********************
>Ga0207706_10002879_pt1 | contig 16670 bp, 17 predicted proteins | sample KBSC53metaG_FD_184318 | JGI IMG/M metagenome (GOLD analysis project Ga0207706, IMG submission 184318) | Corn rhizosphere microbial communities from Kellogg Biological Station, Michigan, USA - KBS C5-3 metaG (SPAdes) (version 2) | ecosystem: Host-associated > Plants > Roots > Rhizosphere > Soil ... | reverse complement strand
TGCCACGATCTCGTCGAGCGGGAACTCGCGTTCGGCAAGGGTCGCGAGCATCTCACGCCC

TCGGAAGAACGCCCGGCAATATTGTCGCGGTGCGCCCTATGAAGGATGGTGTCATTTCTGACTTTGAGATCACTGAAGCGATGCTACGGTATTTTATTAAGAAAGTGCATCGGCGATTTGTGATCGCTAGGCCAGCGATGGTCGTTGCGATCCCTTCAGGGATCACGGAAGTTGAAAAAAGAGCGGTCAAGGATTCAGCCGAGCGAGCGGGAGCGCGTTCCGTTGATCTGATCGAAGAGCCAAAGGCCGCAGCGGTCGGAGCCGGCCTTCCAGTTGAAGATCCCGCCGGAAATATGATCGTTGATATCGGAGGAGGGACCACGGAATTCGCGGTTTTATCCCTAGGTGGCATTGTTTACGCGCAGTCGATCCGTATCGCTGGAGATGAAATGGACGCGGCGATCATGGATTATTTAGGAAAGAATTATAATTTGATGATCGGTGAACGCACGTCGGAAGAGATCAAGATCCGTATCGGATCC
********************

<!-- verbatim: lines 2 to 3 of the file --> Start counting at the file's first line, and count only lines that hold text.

TGCCACGATCTCGTCGAGCGGGAACTCGCGTTCGGCAAGGGTCGCGAGCATCTCACGCCC

TCGGAAGAACGCCCGGCAATATTGTCGCGGTGCGCCCTATGAAGGATGGTGTCATTTCTGACTTTGAGATCACTGAAGCGATGCTACGGTATTTTATTAAGAAAGTGCATCGGCGATTTGTGATCGCTAGGCCAGCGATGGTCGTTGCGATCCCTTCAGGGATCACGGAAGTTGAAAAAAGAGCGGTCAAGGATTCAGCCGAGCGAGCGGGAGCGCGTTCCGTTGATCTGATCGAAGAGCCAAAGGCCGCAGCGGTCGGAGCCGGCCTTCCAGTTGAAGATCCCGCCGGAAATATGATCGTTGATATCGGAGGAGGGACCACGGAATTCGCGGTTTTATCCCTAGGTGGCATTGTTTACGCGCAGTCGATCCGTATCGCTGGAGATGAAATGGACGCGGCGATCATGGATTATTTAGGAAAGAATTATAATTTGATGATCGGTGAACGCACGTCGGAAGAGATCAAGATCCGTATCGGATCC